What is structured data?
Structured data, otherwise known as schema markup, is often referred to as the “language of search engines”. It’s an authoritative vocabulary that makes it easier for search engines to contextualize, understand, and accurately match website content to relevant search queries.
What is the difference between structured and unstructured data?
The difference is simple and intuitive. Structured data is organized data, whereas unstructured data is unorganized data. The following sentence is a good example of unstructured data:
“John Smith is a Software Engineer for Salesforce.”
The reader, whether it is a human or robot, is required to independently classify all of this information. Structured data, by contrast, would organize all of these properties and types ahead of time. For example, “John Smith” is the name, “Software Engineer” is his role, and “Salesforce” is his company.
Why is structured data important for SEO?
The internet is growing in size and complexity every day. Yet Google continues to have limited time and resources to pursue its mission of organizing the world’s information in an easily accessible and useful way. It still struggles to serve the most relevant and helpful links to each query in its search engine. Structured data is important for SEO because it helps Google serve this mission more efficiently. As previously mentioned, structured data helps a search engine understand your content better, which in turn helps them rank your content more accurately, which in turn helps them present more information directly on the results page as well. Not only do you improve the experience of the Search Bot, but you improve the user experience as well by improving the results page with more accuracy and more information for them to resolve their queries faster.
To summarize, here are the advantages of structured data:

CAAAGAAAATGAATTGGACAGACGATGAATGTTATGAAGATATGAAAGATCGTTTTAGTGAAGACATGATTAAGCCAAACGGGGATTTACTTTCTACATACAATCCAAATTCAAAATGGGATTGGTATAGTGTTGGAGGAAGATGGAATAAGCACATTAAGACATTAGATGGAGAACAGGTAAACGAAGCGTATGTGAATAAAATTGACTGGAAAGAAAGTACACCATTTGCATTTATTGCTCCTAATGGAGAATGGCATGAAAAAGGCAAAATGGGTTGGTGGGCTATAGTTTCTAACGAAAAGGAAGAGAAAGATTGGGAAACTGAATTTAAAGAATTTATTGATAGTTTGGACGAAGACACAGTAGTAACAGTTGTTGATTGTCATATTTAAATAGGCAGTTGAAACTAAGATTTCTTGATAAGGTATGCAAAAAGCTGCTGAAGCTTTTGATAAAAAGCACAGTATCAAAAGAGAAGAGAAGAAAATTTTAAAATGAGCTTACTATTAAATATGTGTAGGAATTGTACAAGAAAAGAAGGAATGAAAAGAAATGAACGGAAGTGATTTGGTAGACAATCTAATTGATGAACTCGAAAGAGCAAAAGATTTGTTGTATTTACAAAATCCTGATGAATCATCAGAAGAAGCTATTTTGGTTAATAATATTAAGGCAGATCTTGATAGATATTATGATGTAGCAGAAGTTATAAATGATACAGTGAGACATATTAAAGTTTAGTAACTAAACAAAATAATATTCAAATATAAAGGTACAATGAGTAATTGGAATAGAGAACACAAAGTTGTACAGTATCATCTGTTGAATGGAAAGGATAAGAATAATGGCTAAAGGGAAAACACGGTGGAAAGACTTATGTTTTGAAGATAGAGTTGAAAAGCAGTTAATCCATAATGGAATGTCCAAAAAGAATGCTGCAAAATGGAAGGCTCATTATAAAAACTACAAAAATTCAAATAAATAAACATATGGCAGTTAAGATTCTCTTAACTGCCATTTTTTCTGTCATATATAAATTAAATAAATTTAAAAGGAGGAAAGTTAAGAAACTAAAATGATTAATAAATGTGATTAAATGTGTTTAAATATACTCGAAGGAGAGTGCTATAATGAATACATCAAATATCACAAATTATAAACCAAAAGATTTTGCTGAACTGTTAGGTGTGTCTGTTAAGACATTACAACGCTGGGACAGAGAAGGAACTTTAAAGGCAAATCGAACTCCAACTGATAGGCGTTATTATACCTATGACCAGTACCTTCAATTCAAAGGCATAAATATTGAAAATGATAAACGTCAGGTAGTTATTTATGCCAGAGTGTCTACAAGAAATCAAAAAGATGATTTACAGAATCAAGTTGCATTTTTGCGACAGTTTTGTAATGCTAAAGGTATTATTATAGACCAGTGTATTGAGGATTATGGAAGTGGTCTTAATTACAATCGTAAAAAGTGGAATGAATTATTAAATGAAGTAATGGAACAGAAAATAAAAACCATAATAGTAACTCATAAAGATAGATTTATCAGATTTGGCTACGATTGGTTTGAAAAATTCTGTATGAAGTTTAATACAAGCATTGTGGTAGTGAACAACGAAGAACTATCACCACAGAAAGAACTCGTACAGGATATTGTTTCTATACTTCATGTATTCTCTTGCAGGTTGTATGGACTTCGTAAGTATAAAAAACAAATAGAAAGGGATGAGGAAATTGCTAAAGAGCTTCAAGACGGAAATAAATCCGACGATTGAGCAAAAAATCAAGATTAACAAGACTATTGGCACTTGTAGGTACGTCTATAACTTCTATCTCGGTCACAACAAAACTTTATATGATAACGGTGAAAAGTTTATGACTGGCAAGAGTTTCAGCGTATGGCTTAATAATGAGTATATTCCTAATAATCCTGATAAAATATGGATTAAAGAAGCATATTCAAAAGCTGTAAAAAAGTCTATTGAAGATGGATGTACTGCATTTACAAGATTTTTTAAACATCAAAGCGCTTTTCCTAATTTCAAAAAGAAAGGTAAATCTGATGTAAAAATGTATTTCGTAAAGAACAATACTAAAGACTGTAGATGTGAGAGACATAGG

- Search engines understand all the parts of your business, your brand, and your content better.
- Search engines match content more accurately to relevant search results.
- Search engines include more information on the search results page for your content, like cooking time from a recipe page, location from an event page, or a review from a customer success page.
- These improvements help Google build a better, more accurate knowledge graph and knowledge panel about your brand.
- These improvements can lead to more ranking keywords because search engines associate your content with more topics and sub-topics.
- These improvements can lead to more organic impressions and organic clicks because search features like rich results help your content stand out in search and resolve queries faster.
How does structured data improve On-SERP SEO?
On-SERP SEO is the organic channel strategy of covering as much real estate as possible on the first search results pages for any of your target keywords in order to capture the attention and clicks of your target audience. This is done by qualifying for applicable SERP features, like Google Ads, Featured Snippets, Image Packs, and FAQs, in addition to ranking as highly as possible. Structured data improves On-SERP SEO by qualifying your content for over 30 rich results, also referred to as rich snippets, that maximize the functionality and visibility of your links with more actionable, appealing, and detailed information embedded directly in the search results. To see the impact in Google search, go Search Console and under Performance > Search Appearance, you can view a breakdown of all the rich result types like “How-Tos” and “FAQs” and see the organic impressions and clicks they drove for your content.
So, is structured data a ranking factor?
Structured data is not a ranking factor yet, but it is highly recommended by Google developers and indirectly helps your website improve rankings.
To reiterate, by presenting information in a machine-readable context, Search Bots are able to understand the meaning of your pages, match content with more relevant queries, and display applicable rich results as well. These all have indirect effects on ranking factors like click-through rate and direct traffic because Google uses the data to put your links in front of more qualified audiences and those links are enhanced by features like FAQs, ratings, and reviews that help customers solve their queries faster and entice visits to your pages.
Regardless of the ranking question, if your goal is to increase visibility in the SERPs and indirectly influence rankings, it is a critical asset to have on your website.
What is Schema.org?
Schema.org is a community founded by the four major search engines – Google, Microsoft, Yahoo, and Yandex – with the intention of building a better semantic web by collaboratively developing schema vocabularies for structured data markup across the internet. A commonly used vocabulary in the form of schema.org types and properties makes it easy for marketers and website developers to participate in this initiative.
How Do You Implement Structured Data?